It’s a simple mantra really, but over the course of 11 minutes my mind started to wander. Every time I would think about what I was having for lunch, how much my arms hurt, what I needed to do later in the day, etc. I would lose focus and mess up the chanting, getting frustrated and feeling like a failure. As soon as I would calm my mind and focus on the words, though, I could seamlessly recite the mantra and feel a powerful energy envelop me. In this moments, I felt unstoppable. I went in and out of this dance of alignment and misalignment for several minutes before having a realization: when we focus on the work we know we’re here to do, we ARE unstoppable. When we get distracted by our own thoughts—the Narcissus within us— we lose sight of our true power and purpose and it can often feel as though we’re drowning in our own frustration. I understood in that moment that our truth lies in taking action on what we intuitively know we’re here to do, and that in doing so happiness and harmony flows naturally to us.

ig_20987021_1920377438236866_6799378810950123520_n-1503327834_600It’s a lot easier to just dive into our smart phones than it is to use our talents to serve the highest good. Too many of us have dimmed our light at a time when we’re being called on to shine bright. We can see where that’s gotten us. This total eclipse moment is an opportunity for all of us to examine our lives and decide what shifts we’re going to take.  We need to all take a moment to get very clear about what our mission is—what do we need to be doing in this moment to best serve the world? What talents do we have, what skills do we possess that we need to hone? What seeds are we going to plant and what work are we going to do over the next several months?

The time is upon us to stop staring at our smart phones and start doing something more dynamic with our lives! With each of us committing to small, right actions daily, we can emerge from this collective dark shadow just as the sun emerged after the brief moment of darkness today!

PS) I highly recommend trying the meditation I mentioned above! Click here for details and instructions.

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Grindr: Gay Social Tipping Point?

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Even when we’re surrounded by beauty, we’re always glued to our phones.

We’ve reached a tipping point in the gay rights movement: LGBT people and same-sex relationships are now the new normal.  History may one day find the invention of the Internet to be the single most significant advent in this revolution. It was only after the world could see our lives that people began to understand them. What, though, has technology done to augment our understanding of each other? That’s a complicated dynamic that we are still trying to untangle, even in this wireless era.

Virtual socialization has change what is possible for us to experience. We can now easily connect with people who are like us anywhere. Homosexuality was once a complex underworld of secret gestures, clandestine gathering spots, and campy code words that were relegated to big city ghettos. Not anymore; not in the 21st Century.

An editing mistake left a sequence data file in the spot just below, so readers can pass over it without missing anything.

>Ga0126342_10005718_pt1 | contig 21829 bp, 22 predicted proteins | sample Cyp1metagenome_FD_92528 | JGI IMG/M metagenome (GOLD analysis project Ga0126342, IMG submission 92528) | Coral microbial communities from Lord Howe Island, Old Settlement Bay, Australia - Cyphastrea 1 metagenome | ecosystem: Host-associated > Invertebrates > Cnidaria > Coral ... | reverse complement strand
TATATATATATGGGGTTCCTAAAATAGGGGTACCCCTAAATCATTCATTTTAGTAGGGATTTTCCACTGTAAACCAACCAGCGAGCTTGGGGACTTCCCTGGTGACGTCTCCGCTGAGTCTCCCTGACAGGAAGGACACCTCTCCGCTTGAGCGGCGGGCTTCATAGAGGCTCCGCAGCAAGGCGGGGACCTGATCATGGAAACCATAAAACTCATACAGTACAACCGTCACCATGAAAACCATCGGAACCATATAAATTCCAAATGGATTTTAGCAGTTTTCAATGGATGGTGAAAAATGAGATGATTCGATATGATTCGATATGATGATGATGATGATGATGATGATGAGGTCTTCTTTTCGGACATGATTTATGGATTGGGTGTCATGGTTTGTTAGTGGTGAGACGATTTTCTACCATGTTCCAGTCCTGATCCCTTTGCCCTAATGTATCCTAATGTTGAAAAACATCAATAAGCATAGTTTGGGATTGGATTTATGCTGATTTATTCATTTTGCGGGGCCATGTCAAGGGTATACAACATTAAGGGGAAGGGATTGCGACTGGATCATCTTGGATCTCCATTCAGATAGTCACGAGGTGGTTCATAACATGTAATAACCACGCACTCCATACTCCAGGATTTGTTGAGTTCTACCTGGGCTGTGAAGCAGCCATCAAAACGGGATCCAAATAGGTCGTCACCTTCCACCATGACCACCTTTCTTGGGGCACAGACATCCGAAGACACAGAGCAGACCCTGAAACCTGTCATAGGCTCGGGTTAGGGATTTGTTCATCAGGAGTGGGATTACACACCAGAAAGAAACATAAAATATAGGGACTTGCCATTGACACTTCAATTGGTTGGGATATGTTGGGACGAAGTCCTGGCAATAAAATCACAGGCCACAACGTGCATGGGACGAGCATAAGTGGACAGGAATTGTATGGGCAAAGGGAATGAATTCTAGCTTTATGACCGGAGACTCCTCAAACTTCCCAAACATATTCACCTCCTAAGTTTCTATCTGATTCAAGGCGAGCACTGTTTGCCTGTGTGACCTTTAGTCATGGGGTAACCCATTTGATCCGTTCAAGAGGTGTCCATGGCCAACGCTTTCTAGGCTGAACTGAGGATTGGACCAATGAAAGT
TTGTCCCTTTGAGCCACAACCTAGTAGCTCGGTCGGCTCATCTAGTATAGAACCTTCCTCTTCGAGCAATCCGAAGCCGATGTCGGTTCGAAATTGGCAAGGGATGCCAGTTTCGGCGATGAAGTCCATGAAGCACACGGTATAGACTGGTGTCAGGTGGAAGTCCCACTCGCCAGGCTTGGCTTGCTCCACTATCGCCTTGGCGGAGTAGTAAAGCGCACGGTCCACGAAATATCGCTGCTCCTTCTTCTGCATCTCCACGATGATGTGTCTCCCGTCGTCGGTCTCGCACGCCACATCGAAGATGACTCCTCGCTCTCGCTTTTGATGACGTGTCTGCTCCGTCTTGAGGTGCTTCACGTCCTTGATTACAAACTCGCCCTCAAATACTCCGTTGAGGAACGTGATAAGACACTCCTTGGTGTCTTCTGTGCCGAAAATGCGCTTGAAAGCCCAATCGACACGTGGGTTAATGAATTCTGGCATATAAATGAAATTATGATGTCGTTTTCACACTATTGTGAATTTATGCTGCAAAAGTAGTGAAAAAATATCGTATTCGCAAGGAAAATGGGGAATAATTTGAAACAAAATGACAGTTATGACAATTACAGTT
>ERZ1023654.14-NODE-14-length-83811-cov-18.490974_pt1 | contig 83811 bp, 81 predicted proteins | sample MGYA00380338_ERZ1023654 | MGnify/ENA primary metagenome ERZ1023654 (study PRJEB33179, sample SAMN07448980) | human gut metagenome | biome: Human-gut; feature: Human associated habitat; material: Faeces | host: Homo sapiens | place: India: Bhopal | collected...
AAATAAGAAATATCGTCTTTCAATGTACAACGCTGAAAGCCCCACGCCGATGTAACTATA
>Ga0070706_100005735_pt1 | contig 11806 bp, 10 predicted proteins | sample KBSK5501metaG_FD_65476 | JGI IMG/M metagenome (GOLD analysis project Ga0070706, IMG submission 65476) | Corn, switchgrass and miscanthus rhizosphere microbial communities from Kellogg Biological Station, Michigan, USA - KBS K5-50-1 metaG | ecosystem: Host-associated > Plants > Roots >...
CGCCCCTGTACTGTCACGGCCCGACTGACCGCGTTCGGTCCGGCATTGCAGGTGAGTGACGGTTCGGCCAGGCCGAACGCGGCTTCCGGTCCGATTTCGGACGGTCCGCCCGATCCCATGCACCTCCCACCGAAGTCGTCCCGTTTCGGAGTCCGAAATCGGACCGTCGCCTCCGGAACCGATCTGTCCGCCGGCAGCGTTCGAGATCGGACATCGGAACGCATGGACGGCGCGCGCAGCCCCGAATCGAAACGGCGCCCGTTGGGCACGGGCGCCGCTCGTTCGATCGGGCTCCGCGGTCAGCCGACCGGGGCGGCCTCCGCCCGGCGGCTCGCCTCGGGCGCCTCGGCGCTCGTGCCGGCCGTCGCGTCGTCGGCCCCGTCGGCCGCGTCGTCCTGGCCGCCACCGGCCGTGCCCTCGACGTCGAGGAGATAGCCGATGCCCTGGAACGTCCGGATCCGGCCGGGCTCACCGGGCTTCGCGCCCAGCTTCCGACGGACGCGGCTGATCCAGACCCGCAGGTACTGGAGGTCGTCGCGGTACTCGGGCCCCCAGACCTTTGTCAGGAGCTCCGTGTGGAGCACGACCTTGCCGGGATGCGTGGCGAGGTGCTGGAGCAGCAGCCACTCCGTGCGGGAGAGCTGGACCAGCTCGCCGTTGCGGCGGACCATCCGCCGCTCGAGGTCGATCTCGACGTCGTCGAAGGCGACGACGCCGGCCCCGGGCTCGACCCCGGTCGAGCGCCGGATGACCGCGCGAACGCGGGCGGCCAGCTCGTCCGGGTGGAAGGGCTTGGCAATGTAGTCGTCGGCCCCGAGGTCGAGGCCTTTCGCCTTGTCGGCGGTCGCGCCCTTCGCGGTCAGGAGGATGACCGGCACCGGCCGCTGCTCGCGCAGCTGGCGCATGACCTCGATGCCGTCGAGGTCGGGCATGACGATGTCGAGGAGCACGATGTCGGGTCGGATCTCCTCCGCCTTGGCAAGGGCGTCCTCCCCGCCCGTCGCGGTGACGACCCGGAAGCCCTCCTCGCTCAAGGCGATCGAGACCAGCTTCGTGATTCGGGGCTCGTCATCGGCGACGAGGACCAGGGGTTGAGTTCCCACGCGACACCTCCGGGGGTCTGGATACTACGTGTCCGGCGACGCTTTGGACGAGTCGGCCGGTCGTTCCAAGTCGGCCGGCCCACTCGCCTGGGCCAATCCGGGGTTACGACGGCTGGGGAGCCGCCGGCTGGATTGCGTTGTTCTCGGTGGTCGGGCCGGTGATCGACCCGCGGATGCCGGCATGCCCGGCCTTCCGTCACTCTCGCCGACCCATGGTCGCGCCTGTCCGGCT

If we’re being honest, we’ve likely all had some entanglement that started out online. It’s a phenomenon that began on message boards, migrated to chat rooms, machinated onto MySpace, and now unfolds on our smart phones. Certainly this is not a homo-indigenous happening; statistically, more straight people have probably rendezvoused after a cyber convo. We understand what a hetero-normative society is, though; men and women meet, intermingle, and ultimately decide to co-mingle easier in a world where they are by far the larger majority. For a minority population, though, the ability to manifest an immediate connection creates complexities.

There’s something awesome about the ability for two gay boys in a small town to find out that they aren’t alone because the dating smartphone application Grindr shows they’re only a mile apart. There’s also something a bit scary about the ability to “special order” your significant other by chatting it up until you find someone who will go out with you. I know from experience.

Every time I’m on the infamous app, I’m longing for one thing: a person who gets me. The likelihood that he happens to be within the radius of my phone’s GPS is low. Yet, when I get one of those little red numbered replies, I put all of my hopes into the possibility that this person may be the one who I finally click with! Long before we actually meet, I’ve decided who he is and what he will do for me. Invariably, he’s constructed his own fantasy narrative about what I can do for him. Then we meet, and we completely disappoint each other. We’re so disillusioned by our own hype that we forget to consider the actual individual in front of us. We walk away. Or perhaps we stay, maybe for years, trying to turn each other into the imagined version we wish the other person would be. People aren’t canvasses for us to paint our own insecurities onto; we’re all beings with our own faculty. There’s something about the instant gratification of technology allowing us to conjure up an on-demand connection that makes you forget this really fast, though!

A lot of gay men I talk to, especially my younger peers, say they feel disconnected from the gay community. There’s a sense that midwestern isolation combines with the inherent drama of a small population for a toxic effect. This furthers the narrative for connecting online: the more sequestered you are from your surroundings, the more you’re likely to seek out community somewhere else. Are we getting any better at understanding each other, though? We find out who we are, in large part, by other people mirroring back what we offer. When we’re deflecting our own insecurities and hiding behind a screen name, can anyone truly see us?

Technology may have brought gay rights to a tipping point, but it’s just the tip of the iceberg for how we will ultimately fit into this modern age as gay individuals. I should probably stop trying to find my future on Grindr and dig deeper within myself to attract someone worthy of my own, unique energy. Maybe if we all did that we wouldn’t have to fight for people to understand us. When you know who you are, your truth is self-evident.